Su-Thu (11AM-9PM), F-Sa (11AM-9:30PM). Closed M. (Closed Fridays 1PM-2PM for prayer).
(609) 392-1836 Google Maps
Gravitas: Decor: Cost: Proximity:
Updated May 2015.
Drive past “Chester’s Fried Chicken” on the Lalor Street, and you might swell a whiff of curry in the air. What’s going on? This unassuming dive of a fried chicken joint turns out to be one of the better Pakistani restaurants in central New Jersey–and they serve some terrific Northern Indian and Bengali dishes as well.
Technically located on the Hamilton side of Lalor Street (next to Malaga’s), Shan is about as divey as a dive can be. The air permeates with grease, and the seats in the booths are repaired with gaff tape. At the front of the restaurant is a counter, where the proprietor (who is Pakistani) will take your order. As best as we can tell, the restaurant only has two copies of their menu (both laminated and slightly sticky), so if you’re coming with a group, expect to share the menu. On one side, you can find a variety of fried chicken and shrimp options (served in buckets and boxes)–but on the reverse side you’ll find the true hidden gems.
Here, you’ll find samosas and kabob, a variety of flatbreads, biryani, an array of mutton and goat dishes, some tandoori items, a chicken section, and a vegetarian section. Try the sarsoon saag (a fragrant curry of mustard greens), which is appallingly delicious, heavily salted, and utterly unforgettable. This is traditional Pakistani cooking at its best. Shaljum is a slightly sweet, slightly spicy curried turnip dish which will make you re-examine everything you thought you knew about these humble root vegetables. Sure, you can get traditional Northern Indian dishes here (we tried the palak paneer, which was terrific), but why would you when you can dine on moist chapli kabob (made with beef or chicken) or decadent Punjabi haleem (a meat-filled stew). We love their vegetable samosas, which have layers of flaky pastry (not thick or doughy as they sometimes can be). They’re made fresh to order. Shan’s also has terrific Indian breads, serving a naan (which you can order with or without butter), aloo paratha (a potato-filled flatbread), garlic naan (which is thick and rich) and onion kulcha. We love their chai as well.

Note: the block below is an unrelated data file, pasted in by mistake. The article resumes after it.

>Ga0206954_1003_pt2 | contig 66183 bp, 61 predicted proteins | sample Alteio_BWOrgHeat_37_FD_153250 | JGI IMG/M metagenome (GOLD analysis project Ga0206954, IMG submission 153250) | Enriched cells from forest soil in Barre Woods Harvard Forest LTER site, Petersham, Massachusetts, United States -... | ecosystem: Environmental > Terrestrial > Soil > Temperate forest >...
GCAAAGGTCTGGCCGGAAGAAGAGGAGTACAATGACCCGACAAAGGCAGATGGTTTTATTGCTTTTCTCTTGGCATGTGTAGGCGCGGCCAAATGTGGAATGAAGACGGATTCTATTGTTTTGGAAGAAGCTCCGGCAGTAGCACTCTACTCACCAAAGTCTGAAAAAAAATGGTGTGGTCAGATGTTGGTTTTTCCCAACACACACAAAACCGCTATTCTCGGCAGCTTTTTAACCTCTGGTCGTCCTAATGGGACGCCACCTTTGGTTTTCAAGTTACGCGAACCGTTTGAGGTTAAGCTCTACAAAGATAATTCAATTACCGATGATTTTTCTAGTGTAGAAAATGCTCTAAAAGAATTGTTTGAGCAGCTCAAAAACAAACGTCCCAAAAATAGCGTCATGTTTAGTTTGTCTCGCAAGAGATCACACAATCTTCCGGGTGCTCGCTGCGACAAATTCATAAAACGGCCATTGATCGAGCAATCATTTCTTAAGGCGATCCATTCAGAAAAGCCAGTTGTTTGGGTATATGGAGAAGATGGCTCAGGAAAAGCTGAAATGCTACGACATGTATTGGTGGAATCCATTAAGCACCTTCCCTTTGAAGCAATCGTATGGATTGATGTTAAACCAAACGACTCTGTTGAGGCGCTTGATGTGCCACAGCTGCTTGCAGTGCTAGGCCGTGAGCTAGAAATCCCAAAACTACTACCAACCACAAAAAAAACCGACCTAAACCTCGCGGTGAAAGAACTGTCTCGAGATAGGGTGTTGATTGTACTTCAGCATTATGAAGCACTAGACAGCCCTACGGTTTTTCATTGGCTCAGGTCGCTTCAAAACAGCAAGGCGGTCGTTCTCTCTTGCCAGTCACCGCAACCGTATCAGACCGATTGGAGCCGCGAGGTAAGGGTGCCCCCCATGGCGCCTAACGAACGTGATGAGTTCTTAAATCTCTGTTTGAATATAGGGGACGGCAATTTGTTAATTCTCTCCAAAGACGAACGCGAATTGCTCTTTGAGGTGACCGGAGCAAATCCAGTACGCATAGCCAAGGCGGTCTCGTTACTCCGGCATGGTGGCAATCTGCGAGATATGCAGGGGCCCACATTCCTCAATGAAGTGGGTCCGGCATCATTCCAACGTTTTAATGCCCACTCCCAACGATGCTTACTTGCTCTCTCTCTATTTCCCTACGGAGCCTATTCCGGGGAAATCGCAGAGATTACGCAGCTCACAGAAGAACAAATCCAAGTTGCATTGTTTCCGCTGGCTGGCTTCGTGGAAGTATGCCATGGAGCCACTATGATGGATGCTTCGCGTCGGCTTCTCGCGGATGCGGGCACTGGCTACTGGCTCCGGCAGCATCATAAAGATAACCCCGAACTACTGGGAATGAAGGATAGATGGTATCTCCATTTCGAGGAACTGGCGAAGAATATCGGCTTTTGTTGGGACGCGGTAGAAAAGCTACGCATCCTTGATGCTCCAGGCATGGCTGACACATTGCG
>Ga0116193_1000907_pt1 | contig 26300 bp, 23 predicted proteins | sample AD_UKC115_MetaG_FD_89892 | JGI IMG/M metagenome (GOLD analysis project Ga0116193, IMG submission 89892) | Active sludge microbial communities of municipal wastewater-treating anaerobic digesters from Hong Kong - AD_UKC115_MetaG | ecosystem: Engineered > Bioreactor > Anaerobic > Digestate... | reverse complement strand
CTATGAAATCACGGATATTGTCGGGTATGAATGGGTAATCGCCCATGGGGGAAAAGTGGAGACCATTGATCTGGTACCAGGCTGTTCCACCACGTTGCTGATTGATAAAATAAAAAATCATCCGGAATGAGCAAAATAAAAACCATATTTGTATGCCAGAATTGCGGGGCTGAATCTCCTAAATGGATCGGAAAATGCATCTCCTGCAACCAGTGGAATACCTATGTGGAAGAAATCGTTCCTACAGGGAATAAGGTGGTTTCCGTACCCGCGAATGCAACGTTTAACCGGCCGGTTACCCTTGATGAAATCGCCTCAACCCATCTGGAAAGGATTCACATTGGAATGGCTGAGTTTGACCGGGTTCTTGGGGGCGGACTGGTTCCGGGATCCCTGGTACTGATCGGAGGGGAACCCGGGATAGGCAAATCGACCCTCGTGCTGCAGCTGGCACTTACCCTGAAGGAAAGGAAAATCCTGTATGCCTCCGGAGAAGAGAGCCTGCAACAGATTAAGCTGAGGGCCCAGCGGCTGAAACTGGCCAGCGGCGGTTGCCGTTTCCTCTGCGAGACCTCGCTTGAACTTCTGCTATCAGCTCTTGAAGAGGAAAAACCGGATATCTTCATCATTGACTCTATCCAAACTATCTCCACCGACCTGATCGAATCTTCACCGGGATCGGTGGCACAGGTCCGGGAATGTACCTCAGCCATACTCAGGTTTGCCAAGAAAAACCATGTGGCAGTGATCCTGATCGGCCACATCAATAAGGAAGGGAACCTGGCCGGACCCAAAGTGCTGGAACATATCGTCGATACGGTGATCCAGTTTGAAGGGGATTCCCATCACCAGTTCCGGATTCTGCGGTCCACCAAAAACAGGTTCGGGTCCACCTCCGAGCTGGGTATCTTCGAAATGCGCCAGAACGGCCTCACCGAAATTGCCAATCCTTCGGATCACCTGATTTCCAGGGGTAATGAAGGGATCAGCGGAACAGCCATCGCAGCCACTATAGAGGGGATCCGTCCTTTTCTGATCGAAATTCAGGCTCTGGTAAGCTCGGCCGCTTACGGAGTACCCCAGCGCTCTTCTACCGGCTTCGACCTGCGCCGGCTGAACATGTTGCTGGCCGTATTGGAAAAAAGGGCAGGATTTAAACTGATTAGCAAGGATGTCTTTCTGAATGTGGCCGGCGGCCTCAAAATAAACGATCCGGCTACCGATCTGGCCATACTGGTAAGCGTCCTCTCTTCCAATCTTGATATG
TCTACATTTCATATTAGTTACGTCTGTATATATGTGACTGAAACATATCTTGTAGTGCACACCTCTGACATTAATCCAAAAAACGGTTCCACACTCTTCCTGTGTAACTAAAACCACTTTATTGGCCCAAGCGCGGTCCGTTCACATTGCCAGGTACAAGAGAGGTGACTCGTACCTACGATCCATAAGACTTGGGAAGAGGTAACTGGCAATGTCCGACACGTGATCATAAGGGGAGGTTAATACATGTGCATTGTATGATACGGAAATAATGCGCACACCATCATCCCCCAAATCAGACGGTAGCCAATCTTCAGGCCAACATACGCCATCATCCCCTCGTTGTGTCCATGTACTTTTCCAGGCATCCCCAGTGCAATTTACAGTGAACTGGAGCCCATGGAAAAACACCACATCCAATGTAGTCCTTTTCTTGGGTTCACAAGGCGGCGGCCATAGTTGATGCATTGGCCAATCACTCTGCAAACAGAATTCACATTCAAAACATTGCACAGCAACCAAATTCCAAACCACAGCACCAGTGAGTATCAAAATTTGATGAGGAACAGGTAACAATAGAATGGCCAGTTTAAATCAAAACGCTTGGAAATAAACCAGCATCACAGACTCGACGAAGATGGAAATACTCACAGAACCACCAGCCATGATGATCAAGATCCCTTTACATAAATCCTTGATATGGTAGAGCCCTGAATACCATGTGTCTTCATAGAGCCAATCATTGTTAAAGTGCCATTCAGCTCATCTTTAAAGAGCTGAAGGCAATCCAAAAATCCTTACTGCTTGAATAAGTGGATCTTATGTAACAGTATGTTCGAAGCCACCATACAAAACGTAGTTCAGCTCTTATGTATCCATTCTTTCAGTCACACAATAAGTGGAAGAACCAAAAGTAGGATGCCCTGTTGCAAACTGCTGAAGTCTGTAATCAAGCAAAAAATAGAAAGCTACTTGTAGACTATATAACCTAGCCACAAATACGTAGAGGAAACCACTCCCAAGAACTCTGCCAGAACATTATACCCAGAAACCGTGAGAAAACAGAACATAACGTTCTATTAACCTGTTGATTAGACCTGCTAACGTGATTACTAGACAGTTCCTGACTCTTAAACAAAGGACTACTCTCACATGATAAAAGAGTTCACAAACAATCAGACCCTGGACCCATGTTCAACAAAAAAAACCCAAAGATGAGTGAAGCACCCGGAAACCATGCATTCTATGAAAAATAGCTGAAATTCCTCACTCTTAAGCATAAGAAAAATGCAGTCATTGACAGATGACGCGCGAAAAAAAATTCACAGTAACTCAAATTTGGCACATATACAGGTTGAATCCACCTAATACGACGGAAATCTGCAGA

Prices are incredibly reasonable. Most vegetarian curries go for $6, and the meat curries range from $6-$8. Naan is currently $1, and plain rice is $3. Unlike at most indian restaurants, the curries don’t come with any accompaniment, so be sure to order the rice or bread if you want some (though it’s not necessary).
Everything is made fresh by the proprietor, who is also the waiter, busboy, and cashier–which means service is both leisurely and highly personalized. You can specify how spicy you want your dishes. He doesn’t use ghee (Indian clarified butter) and instead cooks his vegetable dishes in canola oil and vegetable oil–so the vegetarian dishes are almost all vegan. the only exceptions is the the palak paneer (Indian cheese in a spinach sauce) but you can order it as palak aloo instead (which replaces the cheese with cooked potato). If you forgo the bread and the appetizers, most of the main dishes are gluten free.
This is a restaurant that rewards exploration. Though these cuisines will be unfamiliar to many of our readers, you should go in and ask questions and try something new. You won’t be disappointed.
Parking is in the rear. If you want to drink tap water with your meal, there’s usually a pitcher in the fridge by the sodas (and glasses next to it). Help yourself.
Oddly, this seem to be the only restaurant in the area that stocks cherry-flavored 7-Up. So if you don’t like South Asian cuisine, you can always go there for a bucket of wings and 7-Up. We won’t judge you.